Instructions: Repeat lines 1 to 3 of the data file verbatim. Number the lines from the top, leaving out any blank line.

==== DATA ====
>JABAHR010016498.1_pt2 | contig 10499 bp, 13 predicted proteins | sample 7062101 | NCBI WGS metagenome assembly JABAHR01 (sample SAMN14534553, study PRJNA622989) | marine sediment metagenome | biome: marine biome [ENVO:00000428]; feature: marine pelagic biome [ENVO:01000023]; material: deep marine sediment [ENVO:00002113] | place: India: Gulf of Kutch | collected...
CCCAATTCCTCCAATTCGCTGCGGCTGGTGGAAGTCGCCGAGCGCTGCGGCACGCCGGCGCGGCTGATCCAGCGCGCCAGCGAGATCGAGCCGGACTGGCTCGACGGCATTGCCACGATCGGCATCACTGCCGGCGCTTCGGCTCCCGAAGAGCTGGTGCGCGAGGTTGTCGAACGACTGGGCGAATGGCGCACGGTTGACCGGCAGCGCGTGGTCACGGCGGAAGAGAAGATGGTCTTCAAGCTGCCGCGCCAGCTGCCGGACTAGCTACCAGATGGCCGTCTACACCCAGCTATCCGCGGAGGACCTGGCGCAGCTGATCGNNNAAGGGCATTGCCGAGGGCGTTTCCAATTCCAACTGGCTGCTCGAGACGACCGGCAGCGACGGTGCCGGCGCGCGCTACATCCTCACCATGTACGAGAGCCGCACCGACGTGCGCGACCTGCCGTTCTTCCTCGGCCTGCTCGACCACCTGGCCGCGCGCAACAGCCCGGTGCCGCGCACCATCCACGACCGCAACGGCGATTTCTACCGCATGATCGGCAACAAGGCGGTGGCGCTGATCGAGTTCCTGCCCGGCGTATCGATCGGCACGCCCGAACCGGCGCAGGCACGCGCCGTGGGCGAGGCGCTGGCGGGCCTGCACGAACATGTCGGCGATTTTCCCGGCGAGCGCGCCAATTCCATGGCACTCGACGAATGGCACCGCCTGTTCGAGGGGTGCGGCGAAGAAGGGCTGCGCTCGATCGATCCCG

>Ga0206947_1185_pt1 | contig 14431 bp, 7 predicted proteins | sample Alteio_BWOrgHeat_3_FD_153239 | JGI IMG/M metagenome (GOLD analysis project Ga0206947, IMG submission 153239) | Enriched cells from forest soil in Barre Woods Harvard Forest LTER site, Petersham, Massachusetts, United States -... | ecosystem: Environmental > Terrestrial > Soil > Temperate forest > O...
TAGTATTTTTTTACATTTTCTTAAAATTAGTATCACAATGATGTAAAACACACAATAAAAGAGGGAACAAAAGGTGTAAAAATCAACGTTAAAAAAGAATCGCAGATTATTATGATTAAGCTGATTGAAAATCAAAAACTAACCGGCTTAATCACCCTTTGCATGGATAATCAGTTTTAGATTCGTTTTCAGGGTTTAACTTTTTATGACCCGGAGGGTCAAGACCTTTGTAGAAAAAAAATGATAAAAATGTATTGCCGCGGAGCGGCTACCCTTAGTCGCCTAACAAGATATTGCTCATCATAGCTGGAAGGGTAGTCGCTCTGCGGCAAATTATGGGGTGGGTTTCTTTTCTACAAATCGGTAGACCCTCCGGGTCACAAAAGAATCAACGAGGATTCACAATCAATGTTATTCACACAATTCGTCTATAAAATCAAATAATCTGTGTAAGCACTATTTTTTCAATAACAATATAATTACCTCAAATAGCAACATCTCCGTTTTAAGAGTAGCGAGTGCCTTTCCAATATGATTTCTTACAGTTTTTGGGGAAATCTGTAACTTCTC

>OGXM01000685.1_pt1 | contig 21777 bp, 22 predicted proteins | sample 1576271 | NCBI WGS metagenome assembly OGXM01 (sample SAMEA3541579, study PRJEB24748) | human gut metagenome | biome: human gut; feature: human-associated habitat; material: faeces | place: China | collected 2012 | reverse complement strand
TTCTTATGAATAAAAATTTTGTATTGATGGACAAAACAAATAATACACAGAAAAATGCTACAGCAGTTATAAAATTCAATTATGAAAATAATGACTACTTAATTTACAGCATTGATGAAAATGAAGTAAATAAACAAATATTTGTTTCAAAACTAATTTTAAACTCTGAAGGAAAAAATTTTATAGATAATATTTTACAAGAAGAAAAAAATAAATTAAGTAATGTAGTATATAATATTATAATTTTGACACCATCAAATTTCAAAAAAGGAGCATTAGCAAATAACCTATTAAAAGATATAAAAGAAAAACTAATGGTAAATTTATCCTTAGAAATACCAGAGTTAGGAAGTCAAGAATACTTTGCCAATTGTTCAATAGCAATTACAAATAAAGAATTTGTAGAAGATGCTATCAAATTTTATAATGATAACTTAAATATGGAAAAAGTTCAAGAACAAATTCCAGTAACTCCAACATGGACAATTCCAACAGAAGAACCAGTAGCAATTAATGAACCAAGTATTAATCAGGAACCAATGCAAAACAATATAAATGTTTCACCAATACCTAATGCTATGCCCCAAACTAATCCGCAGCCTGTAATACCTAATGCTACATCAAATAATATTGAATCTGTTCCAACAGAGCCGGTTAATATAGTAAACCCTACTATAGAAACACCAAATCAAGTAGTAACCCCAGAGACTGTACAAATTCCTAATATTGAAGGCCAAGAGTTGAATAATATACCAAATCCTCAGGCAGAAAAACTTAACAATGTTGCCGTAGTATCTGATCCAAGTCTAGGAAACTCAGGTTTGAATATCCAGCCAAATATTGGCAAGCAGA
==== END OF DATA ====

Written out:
>JABAHR010016498.1_pt2 | contig 10499 bp, 13 predicted proteins | sample 7062101 | NCBI WGS metagenome assembly JABAHR01 (sample SAMN14534553, study PRJNA622989) | marine sediment metagenome | biome: marine biome [ENVO:00000428]; feature: marine pelagic biome [ENVO:01000023]; material: deep marine sediment [ENVO:00002113] | place: India: Gulf of Kutch | collected...
CCCAATTCCTCCAATTCGCTGCGGCTGGTGGAAGTCGCCGAGCGCTGCGGCACGCCGGCGCGGCTGATCCAGCGCGCCAGCGAGATCGAGCCGGACTGGCTCGACGGCATTGCCACGATCGGCATCACTGCCGGCGCTTCGGCTCCCGAAGAGCTGGTGCGCGAGGTTGTCGAACGACTGGGCGAATGGCGCACGGTTGACCGGCAGCGCGTGGTCACGGCGGAAGAGAAGATGGTCTTCAAGCTGCCGCGCCAGCTGCCGGACTAGCTACCAGATGGCCGTCTACACCCAGCTATCCGCGGAGGACCTGGCGCAGCTGATCGNNNAAGGGCATTGCCGAGGGCGTTTCCAATTCCAACTGGCTGCTCGAGACGACCGGCAGCGACGGTGCCGGCGCGCGCTACATCCTCACCATGTACGAGAGCCGCACCGACGTGCGCGACCTGCCGTTCTTCCTCGGCCTGCTCGACCACCTGGCCGCGCGCAACAGCCCGGTGCCGCGCACCATCCACGACCGCAACGGCGATTTCTACCGCATGATCGGCAACAAGGCGGTGGCGCTGATCGAGTTCCTGCCCGGCGTATCGATCGGCACGCCCGAACCGGCGCAGGCACGCGCCGTGGGCGAGGCGCTGGCGGGCCTGCACGAACATGTCGGCGATTTTCCCGGCGAGCGCGCCAATTCCATGGCACTCGACGAATGGCACCGCCTGTTCGAGGGGTGCGGCGAAGAAGGGCTGCGCTCGATCGATCCCG

>Ga0206947_1185_pt1 | contig 14431 bp, 7 predicted proteins | sample Alteio_BWOrgHeat_3_FD_153239 | JGI IMG/M metagenome (GOLD analysis project Ga0206947, IMG submission 153239) | Enriched cells from forest soil in Barre Woods Harvard Forest LTER site, Petersham, Massachusetts, United States -... | ecosystem: Environmental > Terrestrial > Soil > Temperate forest > O...